The Teaching Firm includes a range of case studies that attempt to verbalize the impact and intensity of Informal Learning in the workplace. While the results tend to show that informal learning does indeed happen, and it does have direct benefits to performance, the authors make no judgement as to the intensity or percentage of total learning which was informal in nature. 70% as a figure isn’t a part of the case study results or conclusions.
At this point I’m reminded of an old adage from a Professor of mine who used to remind me on a regular basis that “not all models are right, but some are useful.” Unfortunately, I’m not convinced that 70/20/10 is actually useful either.
To quote EDC’s informal learning thesis, “informal learning is ubiquitous” (p. 178). In work, as in life, informal learning has always been present. It isn’t a new idea and it certainly isn’t powered by the internet. To generalize on how much of our learning is sourced from informal happenstance is somewhat missing the point in my mind. Measuring how much of your learning is informal sounds a lot like asking for an ROI on your Social Media initiative; nice landing, wrong airport.
Allow me to indulge myself in a story to illustrate my point. My first proper job was working in the bakery department at a large supermarket chain in the U.K. Following a formal induction, I was sent out into the big wide world to learn as I went. One of my earliest pieces of informal learning came in weighing the freshly baked loaves of bread. We had to check that the batch matched the marketed weight. It became apparent that a lot of batches failed the test and when this occurred the whole lot had to go in the trash.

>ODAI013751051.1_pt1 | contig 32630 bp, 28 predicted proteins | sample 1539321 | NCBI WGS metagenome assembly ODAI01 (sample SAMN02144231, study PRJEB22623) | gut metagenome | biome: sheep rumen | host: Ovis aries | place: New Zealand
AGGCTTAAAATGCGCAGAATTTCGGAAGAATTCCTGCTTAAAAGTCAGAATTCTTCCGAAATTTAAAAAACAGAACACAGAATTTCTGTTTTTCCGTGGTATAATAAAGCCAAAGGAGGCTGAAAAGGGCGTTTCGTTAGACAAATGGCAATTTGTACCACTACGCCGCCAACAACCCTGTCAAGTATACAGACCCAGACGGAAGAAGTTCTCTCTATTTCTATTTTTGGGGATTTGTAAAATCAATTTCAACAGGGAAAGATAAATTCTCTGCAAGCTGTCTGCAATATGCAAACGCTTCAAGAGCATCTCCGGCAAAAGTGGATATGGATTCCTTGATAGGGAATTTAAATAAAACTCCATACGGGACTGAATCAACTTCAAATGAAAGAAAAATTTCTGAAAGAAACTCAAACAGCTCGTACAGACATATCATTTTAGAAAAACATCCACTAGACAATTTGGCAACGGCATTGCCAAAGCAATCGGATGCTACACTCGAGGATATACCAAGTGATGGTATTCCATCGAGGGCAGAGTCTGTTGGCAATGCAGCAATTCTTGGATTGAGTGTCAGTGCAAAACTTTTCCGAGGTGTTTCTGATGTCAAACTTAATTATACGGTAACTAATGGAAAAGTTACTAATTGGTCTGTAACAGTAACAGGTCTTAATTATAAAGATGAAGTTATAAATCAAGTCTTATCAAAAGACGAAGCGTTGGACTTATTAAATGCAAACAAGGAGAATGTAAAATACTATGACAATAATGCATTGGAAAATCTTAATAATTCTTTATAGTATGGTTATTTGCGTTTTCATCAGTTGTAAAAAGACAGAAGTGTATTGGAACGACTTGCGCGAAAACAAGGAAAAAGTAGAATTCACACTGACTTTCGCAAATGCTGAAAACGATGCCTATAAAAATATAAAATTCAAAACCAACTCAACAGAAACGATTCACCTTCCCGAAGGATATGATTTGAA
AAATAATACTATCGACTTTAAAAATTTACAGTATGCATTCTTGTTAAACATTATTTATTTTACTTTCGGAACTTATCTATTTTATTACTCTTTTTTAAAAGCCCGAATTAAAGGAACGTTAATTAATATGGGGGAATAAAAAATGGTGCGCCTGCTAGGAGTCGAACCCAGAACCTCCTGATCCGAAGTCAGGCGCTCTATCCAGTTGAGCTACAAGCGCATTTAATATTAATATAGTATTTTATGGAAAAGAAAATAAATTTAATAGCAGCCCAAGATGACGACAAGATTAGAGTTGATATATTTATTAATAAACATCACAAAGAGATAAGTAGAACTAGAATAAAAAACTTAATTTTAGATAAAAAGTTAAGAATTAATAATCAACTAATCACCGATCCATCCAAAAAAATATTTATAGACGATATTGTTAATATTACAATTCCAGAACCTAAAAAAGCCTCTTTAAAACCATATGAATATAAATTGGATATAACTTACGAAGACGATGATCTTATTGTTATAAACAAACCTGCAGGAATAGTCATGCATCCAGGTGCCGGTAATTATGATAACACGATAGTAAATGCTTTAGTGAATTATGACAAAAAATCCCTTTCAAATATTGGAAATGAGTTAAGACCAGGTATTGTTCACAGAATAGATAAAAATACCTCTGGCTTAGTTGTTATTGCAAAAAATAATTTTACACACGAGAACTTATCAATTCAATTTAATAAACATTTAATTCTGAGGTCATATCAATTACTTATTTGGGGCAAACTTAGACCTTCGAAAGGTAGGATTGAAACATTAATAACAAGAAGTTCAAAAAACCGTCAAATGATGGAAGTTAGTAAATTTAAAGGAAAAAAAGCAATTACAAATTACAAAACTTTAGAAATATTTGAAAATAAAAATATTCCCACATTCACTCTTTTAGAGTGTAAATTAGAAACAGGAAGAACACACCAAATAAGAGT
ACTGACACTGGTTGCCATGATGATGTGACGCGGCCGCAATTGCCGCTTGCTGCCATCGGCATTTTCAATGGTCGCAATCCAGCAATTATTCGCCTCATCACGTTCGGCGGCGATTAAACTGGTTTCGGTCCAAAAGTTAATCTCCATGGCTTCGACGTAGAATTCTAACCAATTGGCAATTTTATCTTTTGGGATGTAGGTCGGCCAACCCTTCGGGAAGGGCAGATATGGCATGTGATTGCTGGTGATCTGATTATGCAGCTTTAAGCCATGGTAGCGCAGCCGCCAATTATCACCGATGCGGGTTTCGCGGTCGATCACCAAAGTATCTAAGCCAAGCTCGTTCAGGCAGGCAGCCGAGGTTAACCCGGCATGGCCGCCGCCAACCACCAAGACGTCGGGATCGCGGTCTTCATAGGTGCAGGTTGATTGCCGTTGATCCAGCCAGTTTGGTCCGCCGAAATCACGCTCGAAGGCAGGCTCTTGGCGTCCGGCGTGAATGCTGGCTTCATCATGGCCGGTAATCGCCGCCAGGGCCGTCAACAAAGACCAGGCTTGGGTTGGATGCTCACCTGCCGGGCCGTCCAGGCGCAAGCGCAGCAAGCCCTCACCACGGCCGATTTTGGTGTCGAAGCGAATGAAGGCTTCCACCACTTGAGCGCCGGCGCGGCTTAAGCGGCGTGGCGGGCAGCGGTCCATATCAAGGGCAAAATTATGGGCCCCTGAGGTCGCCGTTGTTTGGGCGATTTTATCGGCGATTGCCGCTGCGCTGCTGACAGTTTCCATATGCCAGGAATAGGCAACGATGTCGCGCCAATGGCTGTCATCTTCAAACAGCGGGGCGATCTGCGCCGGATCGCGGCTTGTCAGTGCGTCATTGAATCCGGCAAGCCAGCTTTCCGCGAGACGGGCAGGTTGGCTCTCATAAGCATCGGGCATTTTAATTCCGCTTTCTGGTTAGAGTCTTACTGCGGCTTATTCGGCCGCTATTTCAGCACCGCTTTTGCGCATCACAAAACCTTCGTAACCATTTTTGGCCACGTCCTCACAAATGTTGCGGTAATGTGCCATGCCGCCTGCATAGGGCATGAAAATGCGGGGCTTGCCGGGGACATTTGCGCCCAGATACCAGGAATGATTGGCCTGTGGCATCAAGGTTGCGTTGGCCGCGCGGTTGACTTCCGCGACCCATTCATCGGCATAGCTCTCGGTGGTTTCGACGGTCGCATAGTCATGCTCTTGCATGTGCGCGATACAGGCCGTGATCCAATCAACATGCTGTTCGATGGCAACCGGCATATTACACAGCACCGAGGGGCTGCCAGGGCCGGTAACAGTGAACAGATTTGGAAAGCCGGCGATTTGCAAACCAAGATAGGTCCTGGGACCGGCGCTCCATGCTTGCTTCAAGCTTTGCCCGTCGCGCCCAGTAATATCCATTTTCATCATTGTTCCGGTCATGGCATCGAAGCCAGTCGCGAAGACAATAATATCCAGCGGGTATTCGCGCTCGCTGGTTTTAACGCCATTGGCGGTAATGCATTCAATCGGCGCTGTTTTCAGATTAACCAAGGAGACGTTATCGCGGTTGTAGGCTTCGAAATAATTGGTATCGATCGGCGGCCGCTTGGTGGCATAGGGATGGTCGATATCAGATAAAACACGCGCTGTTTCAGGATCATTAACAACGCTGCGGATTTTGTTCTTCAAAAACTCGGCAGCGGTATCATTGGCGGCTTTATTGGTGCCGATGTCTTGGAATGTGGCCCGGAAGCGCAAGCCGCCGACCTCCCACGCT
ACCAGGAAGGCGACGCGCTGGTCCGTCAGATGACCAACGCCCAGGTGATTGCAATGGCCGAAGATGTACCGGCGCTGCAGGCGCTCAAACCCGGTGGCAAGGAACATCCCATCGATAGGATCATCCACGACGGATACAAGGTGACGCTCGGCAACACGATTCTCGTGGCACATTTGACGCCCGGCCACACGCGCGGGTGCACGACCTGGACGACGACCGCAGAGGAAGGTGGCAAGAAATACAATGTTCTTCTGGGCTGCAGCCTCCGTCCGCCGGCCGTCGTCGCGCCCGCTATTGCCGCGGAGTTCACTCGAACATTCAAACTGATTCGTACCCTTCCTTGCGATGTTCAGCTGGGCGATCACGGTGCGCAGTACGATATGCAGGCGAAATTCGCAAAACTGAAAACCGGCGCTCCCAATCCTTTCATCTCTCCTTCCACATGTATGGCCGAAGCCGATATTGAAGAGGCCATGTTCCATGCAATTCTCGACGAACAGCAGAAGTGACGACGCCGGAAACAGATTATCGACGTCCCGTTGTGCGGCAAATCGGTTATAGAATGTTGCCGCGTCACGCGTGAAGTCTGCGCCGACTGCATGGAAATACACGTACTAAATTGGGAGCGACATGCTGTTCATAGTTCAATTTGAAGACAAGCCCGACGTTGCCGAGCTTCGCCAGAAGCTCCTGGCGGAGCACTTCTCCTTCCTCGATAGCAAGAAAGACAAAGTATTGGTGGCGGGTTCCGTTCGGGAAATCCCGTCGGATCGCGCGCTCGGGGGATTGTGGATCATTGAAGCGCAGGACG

Upon seeing me in action a wise old colleague pulled me to one side and offered me a tip. I was doing it wrong. If the batch was underweight you took your bakers hat off and put it on top of the loaf. That brought up the average weight slightly and allowed you to print out a label to keep the batch. Of course this led to mis-selling and, potentially, a law suit. But it didn’t matter, because it made our jobs easier.
Back to today … what I believe is really important is that we maximize the effectiveness of informal learning and make sure the right habits get taught. And for that we need our good friend, formal learning.
A different model perhaps?
An oft overlooked but potentially more relevant model to illustrate the informal learning concept is that of Ebbinghaus’ Learning Curve.